CI:  I also disagreed with Gould on the science and religion front. They coexist in the human intellect and mind so they must have so overlap or at least resonance. I think the creative processes of artists and scientists are strikingly similar, just the tools and methods that are different. Those fields can definitely learn from each other. I had a wonderful collaboration with the artists Heather Green on art pieces that were supposed to be the frontispieces for each chapter in The Living Cosmos. But Random House nixed color. We wrote and published an article for Leonardo on the collaboration.


DS: I believe the public embrace of irrationality has to do with the conflation people make between the unexplained and the unexplainable. The former, it seems to me, is an ever decreasing quantum, whereas the latter is mere evidence of current limitations to human thought. Thoughts?


CI:  Yes, there are things we canít explain but that doesnít mean we canít in principle. This confusion is what philosophers call a category error.


DS: On the subject of human thoughts, let me turn to a related topic, human discourse. One of the reasons I started this interview series is because of the utter dearth of really in depth interviews, in print or online. With the exception of the Playboy interviews, such venues are nonexistent. Furthermore, many people actively denigrate in depth and intelligent discourse, such as this, preferring to read vapid interviews with 10 or 12 questions designed to be mere advertisements for a work, sans only the page numbers the canned answers are taken from. Why do you think this is? What has happened to real discussion? Old tv show hosts like Phil Donahue, David Susskind, Dick Cavett, Tom Snyder, even Bill Buckley- love him or hate him. Only Charlie Rose is left on PBS, but his show airs near midnight. Is conversation, which an interview is merely a rigorous form of, dying?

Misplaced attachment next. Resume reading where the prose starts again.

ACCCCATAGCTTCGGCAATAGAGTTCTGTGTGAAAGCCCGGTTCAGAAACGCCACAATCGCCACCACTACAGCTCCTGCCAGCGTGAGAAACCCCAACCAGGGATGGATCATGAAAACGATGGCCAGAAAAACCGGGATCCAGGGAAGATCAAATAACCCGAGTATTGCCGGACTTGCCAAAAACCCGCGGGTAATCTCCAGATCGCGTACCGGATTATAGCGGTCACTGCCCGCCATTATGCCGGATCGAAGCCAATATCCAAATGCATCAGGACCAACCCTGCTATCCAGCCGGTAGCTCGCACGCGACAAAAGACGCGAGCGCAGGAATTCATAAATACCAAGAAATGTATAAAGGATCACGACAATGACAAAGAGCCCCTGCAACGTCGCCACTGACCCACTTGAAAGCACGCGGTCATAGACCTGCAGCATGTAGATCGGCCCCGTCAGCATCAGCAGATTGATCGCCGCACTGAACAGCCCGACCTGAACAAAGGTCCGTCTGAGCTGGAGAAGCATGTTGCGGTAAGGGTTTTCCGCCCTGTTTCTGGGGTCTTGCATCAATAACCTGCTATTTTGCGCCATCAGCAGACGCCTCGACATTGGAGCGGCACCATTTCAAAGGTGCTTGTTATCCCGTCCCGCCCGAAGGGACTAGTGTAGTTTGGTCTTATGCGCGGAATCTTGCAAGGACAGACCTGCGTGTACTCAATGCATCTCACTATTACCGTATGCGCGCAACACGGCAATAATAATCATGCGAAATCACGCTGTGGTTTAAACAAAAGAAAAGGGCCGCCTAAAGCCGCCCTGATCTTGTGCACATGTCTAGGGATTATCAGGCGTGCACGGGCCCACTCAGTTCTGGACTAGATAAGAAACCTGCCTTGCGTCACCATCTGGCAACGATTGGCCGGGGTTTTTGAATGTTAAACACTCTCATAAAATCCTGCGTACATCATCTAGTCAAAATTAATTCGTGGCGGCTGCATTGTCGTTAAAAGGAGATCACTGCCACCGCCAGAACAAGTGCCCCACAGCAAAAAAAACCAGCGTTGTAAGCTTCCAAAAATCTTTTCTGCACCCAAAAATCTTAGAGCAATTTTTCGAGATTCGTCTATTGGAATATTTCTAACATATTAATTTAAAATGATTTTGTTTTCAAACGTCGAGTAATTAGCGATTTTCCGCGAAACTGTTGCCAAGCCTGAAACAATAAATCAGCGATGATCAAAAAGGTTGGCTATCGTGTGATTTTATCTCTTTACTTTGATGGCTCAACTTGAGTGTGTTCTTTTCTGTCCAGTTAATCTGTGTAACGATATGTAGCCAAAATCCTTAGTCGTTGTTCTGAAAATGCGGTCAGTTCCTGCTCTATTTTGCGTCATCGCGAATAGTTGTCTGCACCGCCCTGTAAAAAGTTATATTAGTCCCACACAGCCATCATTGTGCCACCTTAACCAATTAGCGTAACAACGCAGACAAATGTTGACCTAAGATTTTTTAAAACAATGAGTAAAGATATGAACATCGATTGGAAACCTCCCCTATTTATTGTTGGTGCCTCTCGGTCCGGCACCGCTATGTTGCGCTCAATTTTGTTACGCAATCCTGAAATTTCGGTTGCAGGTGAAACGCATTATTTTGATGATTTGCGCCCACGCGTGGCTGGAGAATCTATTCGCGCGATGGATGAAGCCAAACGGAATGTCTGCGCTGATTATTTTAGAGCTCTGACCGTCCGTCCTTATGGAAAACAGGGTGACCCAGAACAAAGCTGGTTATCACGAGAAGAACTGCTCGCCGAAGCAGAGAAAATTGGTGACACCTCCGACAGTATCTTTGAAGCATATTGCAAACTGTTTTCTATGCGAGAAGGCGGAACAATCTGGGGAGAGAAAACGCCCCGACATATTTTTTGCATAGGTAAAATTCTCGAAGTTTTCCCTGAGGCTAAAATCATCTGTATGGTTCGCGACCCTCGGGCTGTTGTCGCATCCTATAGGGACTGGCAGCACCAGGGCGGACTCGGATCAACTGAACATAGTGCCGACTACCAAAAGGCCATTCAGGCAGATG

CI:  Conversation is alive and well in universities, salons, coffee houses, and living rooms everywhere. But I agree that the public discourse is shallow and trivial for the most part. Long interviews are like novels, requiring some dedicated attention, but paying back with real insights. I like the form, and last year published a set of 40 interviews I did with astrobiologists, a spin-off from research for The Living Cosmos, in a book called Talking About Life: Conversations on Astrobiology. It was published by Cambridge University Press. The interviews were enjoyable and inspiring to me as a scientist.


DS: Of all the essays and books you have written, which have had the most impact- in terms of public reaction, and which have had the most resonance to other scientists? Have their been any essays in which you have posited things that youíve later had to say, ĎWhoops!í? What were they, and how big were the gaffes?


CI:  My biggest reaction came from a scientific paper early in my career, on the largest galaxy in the universe, ten times larger than the Milky Way. That generated a surprising amount of reaction for a technical paper. Iíve made goofs and gaffes but moved on; itís good to have a short memory. Iím an observer so mistakes are not as well tolerated. If youíre a theorist you get to call your mistakes speculative theories and they add to your gloss. Iím being facetious.


DS: Let me end this interview by asking what big things that are still unknown to current science do you want answered before your life ends? Do you think that these unanswered questions can be answered in your lifetime? If not, why not? And, are you doing anything to elicit these answers?


CI:  I want to know if there is life elsewhere. I want to know the physical nature of dark matter and dark energy. I want to know whatís inside the event horizon of a black hole. Thatís all. A modest list. Not too much to ask.


DS: Finally, what is in store, in the next year or two, for you?


CI:  Another book, this time on beginnings. And yet another, on my time teaching cosmology to Buddhist monks in India. That, plus teaching, research, and running the academic program of my large department, will keep me busy.


DS: Thanks for this discourse, and let me allow you a closing statement, on whatever you like.


CI:  It has been a pleasure to engage in the long conversational form and explore so many topics. Answering these questions has provoked me to think of more questions to ask in my work. It never ends. Thatís a good thing.